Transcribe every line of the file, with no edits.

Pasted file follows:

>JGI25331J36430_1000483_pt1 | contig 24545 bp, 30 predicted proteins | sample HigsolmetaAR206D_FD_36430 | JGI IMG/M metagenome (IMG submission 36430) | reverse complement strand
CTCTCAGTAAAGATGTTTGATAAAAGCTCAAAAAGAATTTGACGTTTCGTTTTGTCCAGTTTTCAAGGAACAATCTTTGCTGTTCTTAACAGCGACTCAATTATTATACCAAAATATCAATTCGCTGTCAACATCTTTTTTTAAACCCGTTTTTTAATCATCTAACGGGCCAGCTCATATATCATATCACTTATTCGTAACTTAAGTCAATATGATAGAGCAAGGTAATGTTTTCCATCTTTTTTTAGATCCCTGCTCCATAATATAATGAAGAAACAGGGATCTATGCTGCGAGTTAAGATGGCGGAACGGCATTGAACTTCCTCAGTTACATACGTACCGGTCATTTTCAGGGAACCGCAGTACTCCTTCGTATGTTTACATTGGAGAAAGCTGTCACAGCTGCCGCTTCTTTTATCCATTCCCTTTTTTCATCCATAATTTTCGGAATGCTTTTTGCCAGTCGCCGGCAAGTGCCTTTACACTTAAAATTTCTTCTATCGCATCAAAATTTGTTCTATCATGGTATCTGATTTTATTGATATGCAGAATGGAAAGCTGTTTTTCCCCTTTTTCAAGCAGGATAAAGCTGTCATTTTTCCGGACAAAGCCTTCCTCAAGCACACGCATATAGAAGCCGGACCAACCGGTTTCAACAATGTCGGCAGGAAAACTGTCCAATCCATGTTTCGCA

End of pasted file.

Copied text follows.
>JGI25331J36430_1000483_pt1 | contig 24545 bp, 30 predicted proteins | sample HigsolmetaAR206D_FD_36430 | JGI IMG/M metagenome (IMG submission 36430) | reverse complement strand
CTCTCAGTAAAGATGTTTGATAAAAGCTCAAAAAGAATTTGACGTTTCGTTTTGTCCAGTTTTCAAGGAACAATCTTTGCTGTTCTTAACAGCGACTCAATTATTATACCAAAATATCAATTCGCTGTCAACATCTTTTTTTAAACCCGTTTTTTAATCATCTAACGGGCCAGCTCATATATCATATCACTTATTCGTAACTTAAGTCAATATGATAGAGCAAGGTAATGTTTTCCATCTTTTTTTAGATCCCTGCTCCATAATATAATGAAGAAACAGGGATCTATGCTGCGAGTTAAGATGGCGGAACGGCATTGAACTTCCTCAGTTACATACGTACCGGTCATTTTCAGGGAACCGCAGTACTCCTTCGTATGTTTACATTGGAGAAAGCTGTCACAGCTGCCGCTTCTTTTATCCATTCCCTTTTTTCATCCATAATTTTCGGAATGCTTTTTGCCAGTCGCCGGCAAGTGCCTTTACACTTAAAATTTCTTCTATCGCATCAAAATTTGTTCTATCATGGTATCTGATTTTATTGATATGCAGAATGGAAAGCTGTTTTTCCCCTTTTTCAAGCAGGATAAAGCTGTCATTTTTCCGGACAAAGCCTTCCTCAAGCACACGCATATAGAAGCCGGACCAACCGGTTTCAACAATGTCGGCAGGAAAACTGTCCAATCCATGTTTCGCA